Don't be fooled by the non-descript appearance of the white building on 3036 Chene St. What you're actually looking at is the new home of Building Hugger, one of Detroit's fastest-growing and coolest restoration companies.
It's also known as the Hug Factory.
On a recent Saturday in January, nearly 100 people navigated the warehouse, its walls echoing with lively chatter as people hung sticky notes with suggestions of things they hoped Amy Swift, founder of Building Hugger (BH), and her team would bring to the space in the months to come.
Metal window restorations. Paint stripping classes. Reglazing techniques. Just to name a few.
Also scattered throughout the workspace were windows and doors in varying conditions and sizes, set out on tables and filed away on shelves. Currently, 90% of Swift's work focuses on restoring old wood windows. Many of them come from historic neighborhoods such as Brush Park, Indian Village, and Boston Edison, where preserving the old character of homes is imperative.
"Is the restoration for preservation only, or is there an economic purpose as well?" a guest asks a BH team member.
"Both," comes the answer. Many of these historic windows, restored with scraps of discarded wood — from heritage lumber such as Douglas Fir, for example — can last over a hundred years. When secured with storm windows and properly weather-stripped (which can prevent up to 40% of air leakage), their lifetime efficiency far exceeds that of standard vinyl windows.
"Old windows are meant to be repaired. New ones are meant to fail," Swift explains to the crowd. She is passionate not only about the preservation process, but about encouraging Detroiters to realize the economic value of investing in their communities through restoration.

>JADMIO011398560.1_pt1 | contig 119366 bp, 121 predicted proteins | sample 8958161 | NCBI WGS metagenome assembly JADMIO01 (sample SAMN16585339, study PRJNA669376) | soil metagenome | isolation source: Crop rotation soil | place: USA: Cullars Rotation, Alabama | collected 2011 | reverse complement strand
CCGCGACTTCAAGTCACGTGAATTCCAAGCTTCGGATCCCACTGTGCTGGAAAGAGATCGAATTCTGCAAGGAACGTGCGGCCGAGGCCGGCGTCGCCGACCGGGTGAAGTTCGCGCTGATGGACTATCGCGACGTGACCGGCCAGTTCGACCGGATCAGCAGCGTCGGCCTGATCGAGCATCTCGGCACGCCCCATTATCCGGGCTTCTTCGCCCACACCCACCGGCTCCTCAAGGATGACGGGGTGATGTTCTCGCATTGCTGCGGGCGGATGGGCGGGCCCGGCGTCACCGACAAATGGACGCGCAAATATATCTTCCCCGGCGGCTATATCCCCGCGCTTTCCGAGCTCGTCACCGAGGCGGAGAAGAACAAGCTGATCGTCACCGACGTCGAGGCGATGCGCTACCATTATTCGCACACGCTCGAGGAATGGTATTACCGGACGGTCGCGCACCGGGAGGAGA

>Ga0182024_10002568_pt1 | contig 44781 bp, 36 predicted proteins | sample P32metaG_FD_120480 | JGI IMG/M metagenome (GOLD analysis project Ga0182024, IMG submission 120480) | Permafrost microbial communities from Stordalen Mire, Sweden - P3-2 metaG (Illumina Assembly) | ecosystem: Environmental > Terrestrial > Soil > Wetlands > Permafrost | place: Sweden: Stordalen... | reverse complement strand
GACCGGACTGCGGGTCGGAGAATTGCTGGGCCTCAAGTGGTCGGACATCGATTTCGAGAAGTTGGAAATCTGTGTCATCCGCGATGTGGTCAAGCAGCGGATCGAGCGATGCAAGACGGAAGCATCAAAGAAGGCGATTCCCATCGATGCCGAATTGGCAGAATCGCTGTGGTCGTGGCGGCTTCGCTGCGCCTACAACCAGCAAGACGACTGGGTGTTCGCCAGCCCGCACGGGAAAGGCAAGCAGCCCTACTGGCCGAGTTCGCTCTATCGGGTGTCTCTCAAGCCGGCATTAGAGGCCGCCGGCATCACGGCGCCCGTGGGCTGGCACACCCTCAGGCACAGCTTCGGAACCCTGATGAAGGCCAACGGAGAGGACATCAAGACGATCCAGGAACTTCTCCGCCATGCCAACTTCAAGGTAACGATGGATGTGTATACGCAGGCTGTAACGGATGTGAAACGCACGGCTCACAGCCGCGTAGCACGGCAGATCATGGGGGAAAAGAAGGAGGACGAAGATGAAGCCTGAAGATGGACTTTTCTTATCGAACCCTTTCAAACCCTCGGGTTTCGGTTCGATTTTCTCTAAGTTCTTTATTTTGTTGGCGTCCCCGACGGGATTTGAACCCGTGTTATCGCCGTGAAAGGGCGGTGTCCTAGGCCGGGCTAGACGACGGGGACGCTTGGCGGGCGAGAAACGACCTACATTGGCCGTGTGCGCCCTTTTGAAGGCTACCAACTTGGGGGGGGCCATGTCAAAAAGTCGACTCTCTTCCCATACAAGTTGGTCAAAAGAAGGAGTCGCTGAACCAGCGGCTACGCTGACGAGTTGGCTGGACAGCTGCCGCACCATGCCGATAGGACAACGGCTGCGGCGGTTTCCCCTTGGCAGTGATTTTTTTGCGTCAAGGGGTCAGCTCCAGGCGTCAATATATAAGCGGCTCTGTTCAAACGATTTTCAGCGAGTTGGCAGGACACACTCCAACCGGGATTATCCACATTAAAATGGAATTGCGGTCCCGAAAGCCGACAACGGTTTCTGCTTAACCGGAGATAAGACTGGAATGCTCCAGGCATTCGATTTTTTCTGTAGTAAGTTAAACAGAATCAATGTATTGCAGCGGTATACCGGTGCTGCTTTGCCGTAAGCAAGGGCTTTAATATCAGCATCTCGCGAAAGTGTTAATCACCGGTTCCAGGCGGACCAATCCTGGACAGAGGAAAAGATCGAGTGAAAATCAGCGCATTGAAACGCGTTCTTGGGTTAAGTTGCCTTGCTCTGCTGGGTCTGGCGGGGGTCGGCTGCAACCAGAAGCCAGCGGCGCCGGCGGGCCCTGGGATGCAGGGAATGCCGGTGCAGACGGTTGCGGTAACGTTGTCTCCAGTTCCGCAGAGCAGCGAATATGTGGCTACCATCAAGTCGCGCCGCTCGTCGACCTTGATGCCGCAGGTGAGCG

One young couple came to learn how they could restore their recently-purchased property, a 1920 home in the University District with "lots of windows." They were especially interested in Swift's future class offerings. "We're engineers. We figured it could be something we could do ourselves."
Not everyone, however, was interested in hands-on training. One woman, an owner of a 1947 bungalow, came as a result of frustrating experiences dealing with contractors. "You’d be surprised how many contractors, even artisans, came to me not knowing the basics about repairing old homes. I want to be more informed when I get repairs done in the future," she said.
Founded in 2012, Building Hugger has grown to a team of nine employees. Although most of their work is focused on construction window repairs, they are looking to expand their service offerings.
One way is through a low-cost renovation consulting services for homeowners, DIY Assist, which is designed to help people tackle their own rehab projects with a little help from an expert.
Brick + Beam Detroit was thrilled to help Building Hugger warm up the new space! Be sure to check out Building Hugger's website and Facebook page for more information on their upcoming events and classes. Or better yet, stop by their new space to see for yourself what Amy and her team can help you do for your home! You might even get a hug while you're at it.
A native of the South, Sarah Mostafa currently works in Detroit as a consultant for residential energy efficiency programs. She loves learning and writing about the great things restoration can do for people's homes and communities. Feel free to hit her up with comments or questions!
Ask a question in our Q&A forum. Experts are standing by.Ask now